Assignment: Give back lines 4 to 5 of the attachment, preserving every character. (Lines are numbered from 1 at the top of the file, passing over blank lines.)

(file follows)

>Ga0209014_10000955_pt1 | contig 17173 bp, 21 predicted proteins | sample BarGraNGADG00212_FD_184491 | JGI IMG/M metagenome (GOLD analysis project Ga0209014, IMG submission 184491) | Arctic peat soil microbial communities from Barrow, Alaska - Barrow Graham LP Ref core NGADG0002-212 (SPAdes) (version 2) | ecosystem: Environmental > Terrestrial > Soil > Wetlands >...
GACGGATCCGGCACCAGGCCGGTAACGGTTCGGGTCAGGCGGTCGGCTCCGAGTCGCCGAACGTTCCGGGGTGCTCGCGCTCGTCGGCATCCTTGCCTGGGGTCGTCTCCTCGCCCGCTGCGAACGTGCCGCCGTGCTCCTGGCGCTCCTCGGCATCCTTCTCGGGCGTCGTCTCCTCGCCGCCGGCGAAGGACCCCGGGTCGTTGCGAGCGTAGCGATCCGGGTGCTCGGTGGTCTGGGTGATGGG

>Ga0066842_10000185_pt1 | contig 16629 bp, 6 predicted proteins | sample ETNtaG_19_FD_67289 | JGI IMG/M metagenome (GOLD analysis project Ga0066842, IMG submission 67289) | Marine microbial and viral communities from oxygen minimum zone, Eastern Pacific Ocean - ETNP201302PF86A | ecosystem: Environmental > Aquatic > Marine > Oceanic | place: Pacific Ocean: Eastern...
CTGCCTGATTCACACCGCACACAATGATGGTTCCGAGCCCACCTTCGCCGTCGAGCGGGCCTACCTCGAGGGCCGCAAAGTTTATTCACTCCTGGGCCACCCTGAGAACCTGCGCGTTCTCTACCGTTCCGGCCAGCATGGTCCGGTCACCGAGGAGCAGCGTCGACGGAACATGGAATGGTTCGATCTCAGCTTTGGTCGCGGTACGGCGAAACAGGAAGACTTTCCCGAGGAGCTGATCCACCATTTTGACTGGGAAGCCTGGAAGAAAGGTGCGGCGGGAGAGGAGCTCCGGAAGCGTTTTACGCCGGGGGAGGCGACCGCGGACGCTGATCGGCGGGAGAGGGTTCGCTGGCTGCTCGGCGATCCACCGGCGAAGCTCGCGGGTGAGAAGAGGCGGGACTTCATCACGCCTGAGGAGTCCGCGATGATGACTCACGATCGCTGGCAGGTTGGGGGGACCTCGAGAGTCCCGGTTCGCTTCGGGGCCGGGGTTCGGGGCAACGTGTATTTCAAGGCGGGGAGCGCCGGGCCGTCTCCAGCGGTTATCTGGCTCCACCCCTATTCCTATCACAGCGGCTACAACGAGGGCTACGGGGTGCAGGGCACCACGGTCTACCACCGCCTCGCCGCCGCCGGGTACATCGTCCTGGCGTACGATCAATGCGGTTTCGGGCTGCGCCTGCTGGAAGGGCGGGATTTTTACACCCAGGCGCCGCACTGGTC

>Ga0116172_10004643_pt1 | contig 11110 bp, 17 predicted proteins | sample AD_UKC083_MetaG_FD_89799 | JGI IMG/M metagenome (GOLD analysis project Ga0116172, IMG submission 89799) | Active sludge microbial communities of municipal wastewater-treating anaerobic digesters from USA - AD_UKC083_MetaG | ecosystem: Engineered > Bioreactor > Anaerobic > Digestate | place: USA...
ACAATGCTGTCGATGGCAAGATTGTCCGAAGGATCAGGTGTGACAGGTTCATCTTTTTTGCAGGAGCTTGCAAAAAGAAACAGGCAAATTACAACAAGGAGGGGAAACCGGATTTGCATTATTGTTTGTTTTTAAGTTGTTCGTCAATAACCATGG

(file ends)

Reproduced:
CTGCCTGATTCACACCGCACACAATGATGGTTCCGAGCCCACCTTCGCCGTCGAGCGGGCCTACCTCGAGGGCCGCAAAGTTTATTCACTCCTGGGCCACCCTGAGAACCTGCGCGTTCTCTACCGTTCCGGCCAGCATGGTCCGGTCACCGAGGAGCAGCGTCGACGGAACATGGAATGGTTCGATCTCAGCTTTGGTCGCGGTACGGCGAAACAGGAAGACTTTCCCGAGGAGCTGATCCACCATTTTGACTGGGAAGCCTGGAAGAAAGGTGCGGCGGGAGAGGAGCTCCGGAAGCGTTTTACGCCGGGGGAGGCGACCGCGGACGCTGATCGGCGGGAGAGGGTTCGCTGGCTGCTCGGCGATCCACCGGCGAAGCTCGCGGGTGAGAAGAGGCGGGACTTCATCACGCCTGAGGAGTCCGCGATGATGACTCACGATCGCTGGCAGGTTGGGGGGACCTCGAGAGTCCCGGTTCGCTTCGGGGCCGGGGTTCGGGGCAACGTGTATTTCAAGGCGGGGAGCGCCGGGCCGTCTCCAGCGGTTATCTGGCTCCACCCCTATTCCTATCACAGCGGCTACAACGAGGGCTACGGGGTGCAGGGCACCACGGTCTACCACCGCCTCGCCGCCGCCGGGTACATCGTCCTGGCGTACGATCAATGCGGTTTCGGGCTGCGCCTGCTGGAAGGGCGGGATTTTTACACCCAGGCGCCGCACTGGTC

>Ga0116172_10004643_pt1 | contig 11110 bp, 17 predicted proteins | sample AD_UKC083_MetaG_FD_89799 | JGI IMG/M metagenome (GOLD analysis project Ga0116172, IMG submission 89799) | Active sludge microbial communities of municipal wastewater-treating anaerobic digesters from USA - AD_UKC083_MetaG | ecosystem: Engineered > Bioreactor > Anaerobic > Digestate | place: USA...